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Corporate Governance

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Research Question/Issue: We investigate outside director departures prior to management buyout offers (MBOs). In these transactions, managers have both an information advantage and incentives to make a lowball offer to shareholders. Outside directors can safeguard against managerial self‐dealing by negotiating for the best terms for public shareholders from either management or another bidder. Research Findings/Insights: It is typical that outside directors stay on the board through an MBO offer as MBOs are less likely to have changes in directors—either joining or leaving—relative to a control sample. After controlling for endogeneity as well as firm and director characteristics, we find that outside directors are more likely to leave when the offer is later contested. We do not find any evidence that departing directors are replaced by new outside directors who ensure shareholders get a higher premium nor do we find any evidence that the board acts as a public auctioneer. We also find that outside directors are more likely to depart when the buyout contest is longer. Our findings show that outside directors provide a weak internal monitoring mechanism as they leave precisely when shareholders need their expertise the most. Theoretical/Academic Implications: Our results contribute to research that supports the notion that outside director departures are symptomatic of board weakness. The results of our study support the contention of other researchers that outside directors often fail to monitor managers. Practitioner/Policy Implications: Our study offers useful information to M&A investment banking advisors and leverage buyout analysts by showing the mechanisms under which director turnover can affect the value and the outcome of MBOs.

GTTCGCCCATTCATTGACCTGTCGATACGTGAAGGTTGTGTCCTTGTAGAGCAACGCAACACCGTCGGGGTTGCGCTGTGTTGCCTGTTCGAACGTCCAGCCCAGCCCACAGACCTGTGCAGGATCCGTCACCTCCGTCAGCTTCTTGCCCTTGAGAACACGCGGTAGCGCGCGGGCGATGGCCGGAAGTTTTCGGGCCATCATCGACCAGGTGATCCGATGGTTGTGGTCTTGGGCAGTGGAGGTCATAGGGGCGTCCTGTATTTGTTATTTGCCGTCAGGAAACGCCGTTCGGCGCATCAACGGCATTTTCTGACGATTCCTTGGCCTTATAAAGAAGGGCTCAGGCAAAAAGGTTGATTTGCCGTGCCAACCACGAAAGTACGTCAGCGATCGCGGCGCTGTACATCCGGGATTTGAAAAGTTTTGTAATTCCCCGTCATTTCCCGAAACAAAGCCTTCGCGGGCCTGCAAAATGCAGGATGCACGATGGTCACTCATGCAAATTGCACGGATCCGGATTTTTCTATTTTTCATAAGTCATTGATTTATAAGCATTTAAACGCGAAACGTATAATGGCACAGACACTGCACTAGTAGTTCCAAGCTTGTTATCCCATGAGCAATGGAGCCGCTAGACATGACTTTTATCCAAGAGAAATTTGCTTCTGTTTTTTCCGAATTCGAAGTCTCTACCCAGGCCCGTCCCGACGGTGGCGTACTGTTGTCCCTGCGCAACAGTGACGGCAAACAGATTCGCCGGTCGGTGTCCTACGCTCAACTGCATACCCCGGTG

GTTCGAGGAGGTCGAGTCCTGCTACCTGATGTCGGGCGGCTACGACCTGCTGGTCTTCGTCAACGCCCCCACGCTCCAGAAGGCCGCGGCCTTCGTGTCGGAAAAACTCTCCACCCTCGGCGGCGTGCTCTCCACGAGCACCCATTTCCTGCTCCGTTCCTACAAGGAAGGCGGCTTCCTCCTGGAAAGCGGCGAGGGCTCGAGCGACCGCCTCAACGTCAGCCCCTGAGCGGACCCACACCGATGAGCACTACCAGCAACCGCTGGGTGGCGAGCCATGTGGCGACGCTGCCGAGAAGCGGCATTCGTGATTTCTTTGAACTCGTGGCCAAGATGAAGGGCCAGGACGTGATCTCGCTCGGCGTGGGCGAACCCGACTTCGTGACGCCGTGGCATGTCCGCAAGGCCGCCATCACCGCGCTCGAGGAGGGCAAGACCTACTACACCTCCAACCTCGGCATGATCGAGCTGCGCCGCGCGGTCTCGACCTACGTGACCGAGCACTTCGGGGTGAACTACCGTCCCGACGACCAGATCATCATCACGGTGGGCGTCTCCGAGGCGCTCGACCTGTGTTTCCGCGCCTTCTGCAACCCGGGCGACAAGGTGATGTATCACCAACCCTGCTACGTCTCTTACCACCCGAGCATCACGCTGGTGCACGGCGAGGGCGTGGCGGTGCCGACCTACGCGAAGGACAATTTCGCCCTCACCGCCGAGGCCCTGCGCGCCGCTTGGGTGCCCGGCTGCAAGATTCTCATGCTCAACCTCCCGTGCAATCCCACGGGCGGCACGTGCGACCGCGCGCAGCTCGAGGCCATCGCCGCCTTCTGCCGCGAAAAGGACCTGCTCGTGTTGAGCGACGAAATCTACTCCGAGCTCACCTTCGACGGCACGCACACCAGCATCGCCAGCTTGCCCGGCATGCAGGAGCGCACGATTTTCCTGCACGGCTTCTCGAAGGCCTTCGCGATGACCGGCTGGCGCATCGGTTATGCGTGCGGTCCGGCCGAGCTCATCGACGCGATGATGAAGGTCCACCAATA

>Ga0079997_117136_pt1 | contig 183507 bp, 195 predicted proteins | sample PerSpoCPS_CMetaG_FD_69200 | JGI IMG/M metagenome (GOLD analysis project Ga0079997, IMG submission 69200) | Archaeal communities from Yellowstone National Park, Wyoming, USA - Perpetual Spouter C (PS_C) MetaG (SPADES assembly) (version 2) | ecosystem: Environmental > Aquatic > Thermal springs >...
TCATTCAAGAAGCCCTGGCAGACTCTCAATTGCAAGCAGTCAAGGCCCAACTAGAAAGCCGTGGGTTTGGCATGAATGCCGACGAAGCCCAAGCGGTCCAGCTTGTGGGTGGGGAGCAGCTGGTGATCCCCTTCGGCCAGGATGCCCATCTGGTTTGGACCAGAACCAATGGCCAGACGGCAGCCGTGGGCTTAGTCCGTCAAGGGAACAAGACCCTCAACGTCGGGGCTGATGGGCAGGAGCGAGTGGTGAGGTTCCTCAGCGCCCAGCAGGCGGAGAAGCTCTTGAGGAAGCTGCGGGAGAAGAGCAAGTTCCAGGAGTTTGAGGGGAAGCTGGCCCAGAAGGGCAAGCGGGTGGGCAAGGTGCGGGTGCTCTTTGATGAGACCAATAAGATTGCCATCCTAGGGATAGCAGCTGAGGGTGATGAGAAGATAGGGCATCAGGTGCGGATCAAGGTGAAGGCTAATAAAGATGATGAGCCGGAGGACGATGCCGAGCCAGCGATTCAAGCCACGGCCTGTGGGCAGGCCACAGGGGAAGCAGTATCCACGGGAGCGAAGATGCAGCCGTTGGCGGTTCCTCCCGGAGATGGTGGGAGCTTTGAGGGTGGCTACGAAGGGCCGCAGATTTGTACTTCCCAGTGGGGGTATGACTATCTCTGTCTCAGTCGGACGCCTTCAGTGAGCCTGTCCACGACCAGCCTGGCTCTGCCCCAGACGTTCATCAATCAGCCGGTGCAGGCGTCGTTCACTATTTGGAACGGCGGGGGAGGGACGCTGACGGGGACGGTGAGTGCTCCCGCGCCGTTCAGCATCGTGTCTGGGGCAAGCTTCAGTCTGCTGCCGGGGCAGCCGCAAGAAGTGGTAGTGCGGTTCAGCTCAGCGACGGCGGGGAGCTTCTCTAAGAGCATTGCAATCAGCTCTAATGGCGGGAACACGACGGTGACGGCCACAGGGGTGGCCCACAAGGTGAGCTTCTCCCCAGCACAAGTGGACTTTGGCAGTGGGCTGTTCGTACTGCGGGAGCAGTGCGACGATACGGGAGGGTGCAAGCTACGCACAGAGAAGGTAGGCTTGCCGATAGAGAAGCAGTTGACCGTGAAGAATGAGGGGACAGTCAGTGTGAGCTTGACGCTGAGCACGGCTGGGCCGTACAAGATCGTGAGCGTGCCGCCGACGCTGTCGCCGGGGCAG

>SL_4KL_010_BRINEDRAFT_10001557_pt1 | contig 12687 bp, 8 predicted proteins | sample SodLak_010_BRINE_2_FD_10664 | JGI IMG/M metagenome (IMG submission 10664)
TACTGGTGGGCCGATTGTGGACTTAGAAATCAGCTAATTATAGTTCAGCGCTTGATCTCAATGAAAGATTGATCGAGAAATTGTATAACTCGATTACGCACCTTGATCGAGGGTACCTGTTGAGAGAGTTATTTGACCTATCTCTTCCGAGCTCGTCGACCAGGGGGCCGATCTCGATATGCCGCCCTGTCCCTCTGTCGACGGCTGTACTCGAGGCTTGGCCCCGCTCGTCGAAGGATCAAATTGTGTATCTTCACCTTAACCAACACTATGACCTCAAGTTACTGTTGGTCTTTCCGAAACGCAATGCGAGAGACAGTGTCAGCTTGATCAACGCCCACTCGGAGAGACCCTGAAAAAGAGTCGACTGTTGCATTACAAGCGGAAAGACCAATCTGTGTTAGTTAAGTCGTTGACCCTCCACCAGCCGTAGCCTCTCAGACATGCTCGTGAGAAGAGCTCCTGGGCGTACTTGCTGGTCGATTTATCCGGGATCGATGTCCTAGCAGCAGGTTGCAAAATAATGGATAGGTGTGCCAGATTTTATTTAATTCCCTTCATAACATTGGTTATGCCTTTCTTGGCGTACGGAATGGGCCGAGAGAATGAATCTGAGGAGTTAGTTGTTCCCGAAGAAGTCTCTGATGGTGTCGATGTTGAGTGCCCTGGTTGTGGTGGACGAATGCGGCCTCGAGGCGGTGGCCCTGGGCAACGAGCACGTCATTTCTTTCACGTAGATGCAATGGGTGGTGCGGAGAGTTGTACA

Accepted version. Corporate Governance: An International Review, Vol. 28, No. 5 (September 2020): 274-293. DOI. © 2020 Wiley. Used with permission.

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